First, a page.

Homeowners that find themselves unable to meet their mortgage requirements often turn to loan modifications as a measure to avoid default or foreclosure. However, this process often impacts their credit score negatively, making it more difficult to secure financing and competitive rates. For those who are unemployed, a lowered credit score may also hinder their ability to find a new job, further damaging their financial situation. But a new bill introduced by Representative Jackie Speier of California last week may protect the credit scores of homeowners seeking a modification.
"Homeowners shouldn't have their credit scores damaged for doing the right thing," Speier said. "Rather than rewarding responsible homeowners who modify their mortgage payments to keep their homes, the credit reporting system punishes them."
Current laws allow lenders to treat modified loan payments made on time as partial, which are then reported to credit bureaus as incomplete or delinquent payments. This reporting system forces a consumer's credit score to plunge and their credit report to reflect the payments as delinquent.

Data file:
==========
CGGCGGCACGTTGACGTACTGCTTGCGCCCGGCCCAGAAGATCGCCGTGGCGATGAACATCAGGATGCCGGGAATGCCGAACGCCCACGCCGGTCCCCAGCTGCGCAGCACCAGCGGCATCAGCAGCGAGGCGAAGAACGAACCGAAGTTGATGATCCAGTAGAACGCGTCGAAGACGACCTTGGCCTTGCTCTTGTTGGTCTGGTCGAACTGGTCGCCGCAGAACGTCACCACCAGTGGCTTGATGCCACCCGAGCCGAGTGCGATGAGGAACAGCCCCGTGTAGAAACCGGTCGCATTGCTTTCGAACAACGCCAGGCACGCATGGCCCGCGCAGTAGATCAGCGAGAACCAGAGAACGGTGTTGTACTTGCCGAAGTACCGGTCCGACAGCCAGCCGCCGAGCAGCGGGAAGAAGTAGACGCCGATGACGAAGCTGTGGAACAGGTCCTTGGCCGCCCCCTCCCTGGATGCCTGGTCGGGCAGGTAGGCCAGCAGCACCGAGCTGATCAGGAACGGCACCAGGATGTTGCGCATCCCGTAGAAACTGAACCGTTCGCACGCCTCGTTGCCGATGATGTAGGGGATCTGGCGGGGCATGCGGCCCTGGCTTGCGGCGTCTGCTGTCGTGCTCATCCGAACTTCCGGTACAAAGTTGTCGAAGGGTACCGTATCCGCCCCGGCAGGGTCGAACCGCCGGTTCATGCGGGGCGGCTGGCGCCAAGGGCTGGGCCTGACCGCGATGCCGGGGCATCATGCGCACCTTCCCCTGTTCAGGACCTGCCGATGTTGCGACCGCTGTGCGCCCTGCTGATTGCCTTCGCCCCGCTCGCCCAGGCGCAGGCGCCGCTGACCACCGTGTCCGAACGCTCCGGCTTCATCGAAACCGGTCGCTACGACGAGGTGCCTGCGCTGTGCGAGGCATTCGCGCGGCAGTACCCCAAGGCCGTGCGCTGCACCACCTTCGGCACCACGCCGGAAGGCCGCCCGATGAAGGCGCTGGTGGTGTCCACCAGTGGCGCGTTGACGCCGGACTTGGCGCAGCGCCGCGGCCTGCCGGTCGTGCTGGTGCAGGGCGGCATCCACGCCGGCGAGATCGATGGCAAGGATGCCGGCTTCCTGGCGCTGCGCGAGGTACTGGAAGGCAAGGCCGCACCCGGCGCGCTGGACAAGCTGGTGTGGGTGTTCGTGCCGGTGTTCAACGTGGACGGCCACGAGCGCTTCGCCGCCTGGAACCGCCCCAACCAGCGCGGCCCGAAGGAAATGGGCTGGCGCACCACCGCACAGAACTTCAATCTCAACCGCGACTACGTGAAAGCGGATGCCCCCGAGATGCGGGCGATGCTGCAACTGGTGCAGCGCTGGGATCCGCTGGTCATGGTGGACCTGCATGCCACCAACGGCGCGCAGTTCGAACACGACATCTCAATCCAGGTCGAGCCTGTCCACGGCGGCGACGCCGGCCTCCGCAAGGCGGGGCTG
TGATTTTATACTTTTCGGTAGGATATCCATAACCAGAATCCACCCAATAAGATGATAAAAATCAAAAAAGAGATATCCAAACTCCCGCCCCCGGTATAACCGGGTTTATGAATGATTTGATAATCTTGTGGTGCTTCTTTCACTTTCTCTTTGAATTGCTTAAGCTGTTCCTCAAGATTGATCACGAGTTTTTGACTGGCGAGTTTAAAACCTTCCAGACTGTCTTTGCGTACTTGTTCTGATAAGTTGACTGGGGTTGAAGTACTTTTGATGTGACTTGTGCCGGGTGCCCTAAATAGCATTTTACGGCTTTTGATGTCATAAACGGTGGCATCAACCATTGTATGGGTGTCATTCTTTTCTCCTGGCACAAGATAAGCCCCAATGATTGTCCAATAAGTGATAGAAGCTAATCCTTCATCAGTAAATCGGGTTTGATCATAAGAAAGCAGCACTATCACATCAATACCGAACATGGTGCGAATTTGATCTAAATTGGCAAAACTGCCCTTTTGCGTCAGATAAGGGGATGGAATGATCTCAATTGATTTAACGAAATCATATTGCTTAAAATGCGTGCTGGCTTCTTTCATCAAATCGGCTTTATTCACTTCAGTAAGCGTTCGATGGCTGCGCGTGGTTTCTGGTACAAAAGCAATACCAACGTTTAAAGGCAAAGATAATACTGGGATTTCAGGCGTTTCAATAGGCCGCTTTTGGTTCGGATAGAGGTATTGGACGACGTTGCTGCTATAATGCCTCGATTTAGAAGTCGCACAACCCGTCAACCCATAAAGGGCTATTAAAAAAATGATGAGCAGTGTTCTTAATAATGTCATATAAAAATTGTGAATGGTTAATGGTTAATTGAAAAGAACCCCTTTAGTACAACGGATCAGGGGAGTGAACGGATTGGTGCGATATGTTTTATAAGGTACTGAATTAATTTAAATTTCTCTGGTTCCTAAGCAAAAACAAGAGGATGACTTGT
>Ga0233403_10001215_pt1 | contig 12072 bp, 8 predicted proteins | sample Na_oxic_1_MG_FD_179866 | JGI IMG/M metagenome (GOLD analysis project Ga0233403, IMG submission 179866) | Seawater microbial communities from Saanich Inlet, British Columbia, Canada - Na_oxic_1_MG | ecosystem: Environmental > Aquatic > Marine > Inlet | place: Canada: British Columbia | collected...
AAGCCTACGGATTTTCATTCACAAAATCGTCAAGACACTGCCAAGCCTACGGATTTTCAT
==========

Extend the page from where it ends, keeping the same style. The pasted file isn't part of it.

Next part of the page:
Under the proposed Protecting Homeowners' Credit History Act, lenders and banks would be prohibited from reporting on-time modified payments as delinquent. The measure would also prevent credit bureaus from reporting the on-time payments as delinquent on the consumer's credit report.
"Home values have plummeted and one in four homeowners in America own a home worth less than their mortgage. This legislation protects homeowners from getting dinged on their credit scores simply because they've had their loans modified," Speier added.
The bill has already earned the support of the California Reinvestment Coalition, whose executive director Kevin Stein said it will be a great way to help homeowners that choose to work with their lenders rather than simply walking away from their mortgage obligations.
Millions of homeowners are currently facing default or foreclosure on their mortgages. RealtyTrac estimates that the U.S. will see nearly 3 million foreclosure filings and 1 million bank repossessions by the end of 2010. Though loan modifications may negatively impact a consumer's credit score, it may be the only way to avoid losing their home. If they choose to join a program, they may secure the lowest rates through the federal Home Affordable Modification Program, which has been instrumental in helping more than 400,000 Americans achieve permanent modifications.